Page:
Finding our voices: the sharing of anger, when Limbaugh calls one of us a slut

Politics inspires a lot of quiet anger.  But this week, a tipping point was reached when Rush Limbaugh, conservative radio ideologue known for vitriol, suddenly awakened public ire.  Sandra Fluke, a student at Georgetown Law School, was offering testimony before a Congressional sub-committee, advocating for health insurance coverage for women’s contraceptives.   She was careful and dispassionate.  Limbaugh went on a tirade last Thursday, and called her a slut.

The response has been fascinating.   A nerve has been touched.  The President has called Ms Fluke to offer support, and she is now fielding respectful interview questions.  Online petition drives are swirling; some seek denunciation of Limbaugh’s remarks by politicians who benefit from his support.  Some petitions are directed toward Limbaugh’s advertisers; today, interestingly, he has offered a thin apology limited to his “word choices”.  Some are petitions of solidarity with Ms Fluke; others are demands for Limbaugh to be removed from the airwaves entirely.  A Google search yields 194,000 related sites.

The background of quiet anger has been stirring in recent weeks.   Some conservative politicians have focused their concern on employers who would rather not, for religious reasons, pay for contraceptives that their women employees require.  Ms Fluke made her case, and Limbaugh was enraged.  He is often angry, vulgar, and caustic, and his views on public policy extreme.  The public tunes in, or not; but something is different this time.

Public anger on behalf of Ms Fluke comes from a deep place.  The intensity makes it clear that this is not just about sticking up for a young woman who has been insulted.  The moment has coalesced around her, and made her a symbol; she found the energy to speak up on behalf of others, and was bullied.   Consumers of the news have been awakened from their inertia and vague depression about politics, and have been moved to speak out in anger.  We identify with her.  For the moment, at least, we are disinclined to take it any more.  We have been dissed, and we are taking it personally.

Several thousand people have suddenly found their voice.   When one woman, speaking respectfully and out of conviction, was humiliated over the airwaves and called a slut, something resonated.  Perhaps the sexualized nature of the verbal abuse was too much.  The vulgar suggestions by Limbaugh that paying for women’s contraceptives like any other medical expense, was no different than “paying for sex,” and women should compensate by supplying pornographic video, was not just unfunny but too much.  The response was an awakening of healthy anger.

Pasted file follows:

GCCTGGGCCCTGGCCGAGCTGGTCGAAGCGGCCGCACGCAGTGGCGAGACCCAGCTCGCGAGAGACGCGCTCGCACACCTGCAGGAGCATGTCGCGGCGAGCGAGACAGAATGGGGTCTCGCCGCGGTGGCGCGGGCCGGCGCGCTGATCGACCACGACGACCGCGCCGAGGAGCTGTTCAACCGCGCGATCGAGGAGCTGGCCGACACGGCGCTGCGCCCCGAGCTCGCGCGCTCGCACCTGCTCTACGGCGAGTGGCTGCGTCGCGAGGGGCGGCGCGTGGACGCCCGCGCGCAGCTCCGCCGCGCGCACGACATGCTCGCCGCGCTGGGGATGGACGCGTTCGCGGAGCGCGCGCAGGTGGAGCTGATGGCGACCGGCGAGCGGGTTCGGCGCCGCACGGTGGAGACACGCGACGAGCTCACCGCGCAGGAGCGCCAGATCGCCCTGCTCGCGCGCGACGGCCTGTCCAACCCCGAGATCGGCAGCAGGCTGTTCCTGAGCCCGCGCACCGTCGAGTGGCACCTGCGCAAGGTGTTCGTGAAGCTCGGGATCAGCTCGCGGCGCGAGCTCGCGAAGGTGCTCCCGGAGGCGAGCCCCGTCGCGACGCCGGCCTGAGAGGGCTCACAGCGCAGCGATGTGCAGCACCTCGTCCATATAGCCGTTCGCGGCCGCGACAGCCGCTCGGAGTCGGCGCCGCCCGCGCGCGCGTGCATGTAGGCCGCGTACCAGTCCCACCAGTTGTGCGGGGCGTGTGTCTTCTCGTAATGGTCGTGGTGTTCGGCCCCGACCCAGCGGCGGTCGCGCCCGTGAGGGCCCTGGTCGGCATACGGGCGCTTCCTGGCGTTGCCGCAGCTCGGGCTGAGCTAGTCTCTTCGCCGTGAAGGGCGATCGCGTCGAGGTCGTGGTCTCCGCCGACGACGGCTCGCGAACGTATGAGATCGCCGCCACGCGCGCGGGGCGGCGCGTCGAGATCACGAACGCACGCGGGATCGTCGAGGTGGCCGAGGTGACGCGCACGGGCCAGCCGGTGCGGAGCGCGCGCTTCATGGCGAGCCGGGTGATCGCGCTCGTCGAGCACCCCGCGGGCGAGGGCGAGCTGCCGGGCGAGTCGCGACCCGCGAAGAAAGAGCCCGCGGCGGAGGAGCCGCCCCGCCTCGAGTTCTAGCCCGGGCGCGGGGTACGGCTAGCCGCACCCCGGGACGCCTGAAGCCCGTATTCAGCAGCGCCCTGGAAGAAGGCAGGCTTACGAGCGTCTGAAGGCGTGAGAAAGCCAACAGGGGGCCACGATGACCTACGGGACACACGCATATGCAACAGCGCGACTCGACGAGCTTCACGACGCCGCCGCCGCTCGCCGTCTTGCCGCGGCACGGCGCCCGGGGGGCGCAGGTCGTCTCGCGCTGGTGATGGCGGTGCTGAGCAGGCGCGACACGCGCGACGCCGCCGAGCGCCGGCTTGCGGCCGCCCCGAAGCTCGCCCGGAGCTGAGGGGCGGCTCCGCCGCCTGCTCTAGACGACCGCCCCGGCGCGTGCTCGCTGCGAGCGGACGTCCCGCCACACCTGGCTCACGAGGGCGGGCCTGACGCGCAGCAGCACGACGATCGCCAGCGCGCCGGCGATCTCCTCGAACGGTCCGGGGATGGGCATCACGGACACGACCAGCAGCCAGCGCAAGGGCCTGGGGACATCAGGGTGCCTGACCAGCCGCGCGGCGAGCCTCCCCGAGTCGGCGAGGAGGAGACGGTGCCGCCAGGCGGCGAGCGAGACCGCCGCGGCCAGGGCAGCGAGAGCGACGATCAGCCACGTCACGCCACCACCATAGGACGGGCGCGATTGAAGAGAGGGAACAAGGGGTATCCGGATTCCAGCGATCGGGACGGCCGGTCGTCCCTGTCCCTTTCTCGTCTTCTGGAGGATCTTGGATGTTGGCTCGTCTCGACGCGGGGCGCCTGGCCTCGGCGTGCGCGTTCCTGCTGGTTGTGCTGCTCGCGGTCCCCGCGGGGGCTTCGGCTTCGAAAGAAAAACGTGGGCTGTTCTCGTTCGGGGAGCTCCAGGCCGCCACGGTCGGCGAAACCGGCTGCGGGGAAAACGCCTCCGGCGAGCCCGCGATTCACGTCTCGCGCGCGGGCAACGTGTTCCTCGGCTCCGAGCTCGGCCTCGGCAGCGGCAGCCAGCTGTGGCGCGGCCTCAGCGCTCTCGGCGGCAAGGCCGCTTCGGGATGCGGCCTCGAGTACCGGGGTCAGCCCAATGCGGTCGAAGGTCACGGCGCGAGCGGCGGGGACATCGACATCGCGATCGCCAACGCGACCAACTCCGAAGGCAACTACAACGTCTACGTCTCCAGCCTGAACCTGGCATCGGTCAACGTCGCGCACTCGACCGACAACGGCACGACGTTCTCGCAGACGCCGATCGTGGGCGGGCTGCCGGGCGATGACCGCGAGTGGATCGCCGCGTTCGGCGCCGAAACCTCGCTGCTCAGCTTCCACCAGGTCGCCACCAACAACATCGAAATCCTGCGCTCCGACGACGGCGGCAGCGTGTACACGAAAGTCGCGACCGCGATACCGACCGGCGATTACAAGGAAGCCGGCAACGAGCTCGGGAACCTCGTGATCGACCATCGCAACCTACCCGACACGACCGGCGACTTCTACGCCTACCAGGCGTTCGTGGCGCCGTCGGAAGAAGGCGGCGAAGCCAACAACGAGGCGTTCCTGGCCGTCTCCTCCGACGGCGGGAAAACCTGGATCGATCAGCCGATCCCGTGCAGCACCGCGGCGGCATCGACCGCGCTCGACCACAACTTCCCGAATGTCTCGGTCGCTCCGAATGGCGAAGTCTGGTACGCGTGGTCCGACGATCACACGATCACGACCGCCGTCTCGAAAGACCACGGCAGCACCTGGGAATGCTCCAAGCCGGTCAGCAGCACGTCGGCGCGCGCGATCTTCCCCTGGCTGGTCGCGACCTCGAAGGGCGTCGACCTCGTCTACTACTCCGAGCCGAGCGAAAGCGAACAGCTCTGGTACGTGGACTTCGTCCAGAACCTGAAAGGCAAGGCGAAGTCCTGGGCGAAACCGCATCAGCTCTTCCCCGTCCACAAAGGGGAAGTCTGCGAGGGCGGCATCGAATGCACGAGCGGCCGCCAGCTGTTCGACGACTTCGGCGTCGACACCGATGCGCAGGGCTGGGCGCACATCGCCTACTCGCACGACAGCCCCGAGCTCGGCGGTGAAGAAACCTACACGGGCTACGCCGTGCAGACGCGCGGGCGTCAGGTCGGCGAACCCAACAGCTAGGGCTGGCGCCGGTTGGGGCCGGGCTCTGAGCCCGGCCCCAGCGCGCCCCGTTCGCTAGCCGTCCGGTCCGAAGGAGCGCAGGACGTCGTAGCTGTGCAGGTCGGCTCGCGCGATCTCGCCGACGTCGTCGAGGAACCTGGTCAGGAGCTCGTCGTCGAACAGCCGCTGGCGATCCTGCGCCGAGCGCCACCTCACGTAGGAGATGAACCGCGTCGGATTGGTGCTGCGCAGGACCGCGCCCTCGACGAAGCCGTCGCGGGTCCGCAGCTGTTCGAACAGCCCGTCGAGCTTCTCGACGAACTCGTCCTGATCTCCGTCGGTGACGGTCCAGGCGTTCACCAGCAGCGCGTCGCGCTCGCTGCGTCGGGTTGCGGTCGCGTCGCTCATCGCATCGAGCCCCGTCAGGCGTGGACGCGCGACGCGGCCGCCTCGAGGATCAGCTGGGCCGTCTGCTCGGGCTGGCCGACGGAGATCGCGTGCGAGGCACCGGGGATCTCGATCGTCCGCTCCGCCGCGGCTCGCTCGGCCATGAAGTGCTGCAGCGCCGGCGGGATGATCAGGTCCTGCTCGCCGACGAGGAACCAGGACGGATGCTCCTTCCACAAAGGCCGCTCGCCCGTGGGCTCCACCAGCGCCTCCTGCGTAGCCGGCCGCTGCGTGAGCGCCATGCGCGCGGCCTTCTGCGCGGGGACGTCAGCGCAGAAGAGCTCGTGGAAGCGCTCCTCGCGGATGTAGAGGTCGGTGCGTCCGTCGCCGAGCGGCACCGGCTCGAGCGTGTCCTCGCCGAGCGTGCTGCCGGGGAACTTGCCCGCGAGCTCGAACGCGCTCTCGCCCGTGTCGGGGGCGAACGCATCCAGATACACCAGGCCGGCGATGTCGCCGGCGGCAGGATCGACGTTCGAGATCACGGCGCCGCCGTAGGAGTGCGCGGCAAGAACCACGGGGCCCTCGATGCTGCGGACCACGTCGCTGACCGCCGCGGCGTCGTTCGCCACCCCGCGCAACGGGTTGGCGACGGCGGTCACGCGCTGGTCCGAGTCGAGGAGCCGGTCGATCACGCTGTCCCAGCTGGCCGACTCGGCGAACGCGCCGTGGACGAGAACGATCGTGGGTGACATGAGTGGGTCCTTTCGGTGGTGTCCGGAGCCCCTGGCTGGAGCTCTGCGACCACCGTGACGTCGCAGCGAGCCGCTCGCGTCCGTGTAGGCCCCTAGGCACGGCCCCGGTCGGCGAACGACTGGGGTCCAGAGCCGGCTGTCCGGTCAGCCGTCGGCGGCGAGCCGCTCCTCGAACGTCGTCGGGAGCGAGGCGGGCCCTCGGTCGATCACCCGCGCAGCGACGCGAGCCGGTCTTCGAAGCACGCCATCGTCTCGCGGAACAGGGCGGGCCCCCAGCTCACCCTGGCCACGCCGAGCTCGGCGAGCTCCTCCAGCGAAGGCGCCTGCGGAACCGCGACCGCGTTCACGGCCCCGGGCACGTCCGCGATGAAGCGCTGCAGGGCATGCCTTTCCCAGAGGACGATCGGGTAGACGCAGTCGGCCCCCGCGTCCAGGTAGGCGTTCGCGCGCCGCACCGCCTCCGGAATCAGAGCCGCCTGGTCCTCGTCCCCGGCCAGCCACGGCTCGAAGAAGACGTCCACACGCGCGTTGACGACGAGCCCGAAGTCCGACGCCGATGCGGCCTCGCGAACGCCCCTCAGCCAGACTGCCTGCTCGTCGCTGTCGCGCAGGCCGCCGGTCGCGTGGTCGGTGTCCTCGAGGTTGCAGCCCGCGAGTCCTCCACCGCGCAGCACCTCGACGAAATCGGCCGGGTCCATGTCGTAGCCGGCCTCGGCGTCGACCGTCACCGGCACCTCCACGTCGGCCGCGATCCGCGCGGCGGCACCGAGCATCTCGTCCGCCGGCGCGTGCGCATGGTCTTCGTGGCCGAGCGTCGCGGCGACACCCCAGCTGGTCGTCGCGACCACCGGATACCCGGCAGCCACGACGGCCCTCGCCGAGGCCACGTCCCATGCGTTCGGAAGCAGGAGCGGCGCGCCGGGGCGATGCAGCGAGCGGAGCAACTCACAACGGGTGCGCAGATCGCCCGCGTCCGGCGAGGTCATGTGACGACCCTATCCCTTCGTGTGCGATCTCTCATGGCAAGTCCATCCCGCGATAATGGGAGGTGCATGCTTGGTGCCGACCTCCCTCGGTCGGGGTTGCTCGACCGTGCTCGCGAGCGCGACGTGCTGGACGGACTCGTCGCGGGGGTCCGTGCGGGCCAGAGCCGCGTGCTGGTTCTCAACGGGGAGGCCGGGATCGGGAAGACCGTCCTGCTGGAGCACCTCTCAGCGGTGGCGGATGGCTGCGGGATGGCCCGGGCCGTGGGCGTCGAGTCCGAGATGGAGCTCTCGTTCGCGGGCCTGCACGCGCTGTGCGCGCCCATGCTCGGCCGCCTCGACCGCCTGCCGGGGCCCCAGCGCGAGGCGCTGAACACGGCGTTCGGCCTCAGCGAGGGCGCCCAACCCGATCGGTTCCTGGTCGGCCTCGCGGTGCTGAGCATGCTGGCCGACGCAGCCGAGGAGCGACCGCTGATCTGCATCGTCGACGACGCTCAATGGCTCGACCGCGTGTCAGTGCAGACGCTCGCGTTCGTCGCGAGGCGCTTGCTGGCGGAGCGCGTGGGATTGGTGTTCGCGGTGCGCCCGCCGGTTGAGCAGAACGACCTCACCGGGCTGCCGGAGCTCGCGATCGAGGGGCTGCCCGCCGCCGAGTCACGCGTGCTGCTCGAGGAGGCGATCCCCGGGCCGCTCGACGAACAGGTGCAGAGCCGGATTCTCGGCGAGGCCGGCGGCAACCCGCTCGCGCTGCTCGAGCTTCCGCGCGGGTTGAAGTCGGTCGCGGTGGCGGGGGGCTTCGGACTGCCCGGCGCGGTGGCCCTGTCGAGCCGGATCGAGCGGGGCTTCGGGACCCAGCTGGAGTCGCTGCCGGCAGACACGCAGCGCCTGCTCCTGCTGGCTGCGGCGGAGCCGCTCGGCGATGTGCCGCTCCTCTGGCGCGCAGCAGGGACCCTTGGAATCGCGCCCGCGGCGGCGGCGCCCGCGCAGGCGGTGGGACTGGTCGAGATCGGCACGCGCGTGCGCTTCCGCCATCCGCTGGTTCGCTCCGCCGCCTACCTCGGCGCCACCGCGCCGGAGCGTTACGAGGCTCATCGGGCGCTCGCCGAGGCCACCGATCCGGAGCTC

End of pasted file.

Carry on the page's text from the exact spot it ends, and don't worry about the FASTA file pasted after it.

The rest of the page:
Small examples of shaming are familiar to all of us, and have toxic consequences for our emotional wellbeing.  Often, these get swallowed for the sake of keeping the peace, to our own detriment.  Private outrage, shared with a close friend, can be comforting.  It is a huge improvement over internalizing the shame of one’s verbal abuse, and becoming depressed.  The nurture of one’s personal circle of support can help us direct anger where it belongs, instead of becoming defeated.

Public outrage has power.  One of the things that makes this moment interesting is that it feels personal to viewers, in a way that leads to reaching out, not just for support but for change.  Social media make it easy to act on that flicker of an activist impulse.  Ms Fluke defended a widely shared view, that access to contraceptives is important for our health and wellbeing.  Giving the employer the option to refuse, based on his personal views, is to take away personal power.  We may have risen above partisan politics in rising up in focused anger this week, and expecting, as Ms Fluke did, to be heard.

Depression is the inner experience of lost power, and a sense that being diminished by others is just the way life is, or the way our life is.  Loss of civility in public discourse is disheartening, and it has been lamented as if it, too, is inevitable.

Perhaps it is not.

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About Lynn Schlossberger

I am a mental health counselor, writer and photographer living in Baton Rouge, Louisiana.
This entry was posted in Anger. Resentment. Forgiveness., Craziness in the world, Social media and life online and tagged , , , , , , , , , , , , , . Bookmark the permalink.

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